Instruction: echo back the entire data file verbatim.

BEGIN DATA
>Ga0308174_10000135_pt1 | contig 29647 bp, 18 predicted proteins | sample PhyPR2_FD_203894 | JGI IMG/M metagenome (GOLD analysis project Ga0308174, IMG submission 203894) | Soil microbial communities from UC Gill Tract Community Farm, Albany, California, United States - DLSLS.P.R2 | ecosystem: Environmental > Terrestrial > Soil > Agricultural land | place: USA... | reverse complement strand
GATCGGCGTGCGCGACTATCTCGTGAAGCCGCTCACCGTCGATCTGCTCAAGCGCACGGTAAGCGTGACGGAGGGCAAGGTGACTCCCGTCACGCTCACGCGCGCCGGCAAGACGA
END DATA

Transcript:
>Ga0308174_10000135_pt1 | contig 29647 bp, 18 predicted proteins | sample PhyPR2_FD_203894 | JGI IMG/M metagenome (GOLD analysis project Ga0308174, IMG submission 203894) | Soil microbial communities from UC Gill Tract Community Farm, Albany, California, United States - DLSLS.P.R2 | ecosystem: Environmental > Terrestrial > Soil > Agricultural land | place: USA... | reverse complement strand
GATCGGCGTGCGCGACTATCTCGTGAAGCCGCTCACCGTCGATCTGCTCAAGCGCACGGTAAGCGTGACGGAGGGCAAGGTGACTCCCGTCACGCTCACGCGCGCCGGCAAGACGA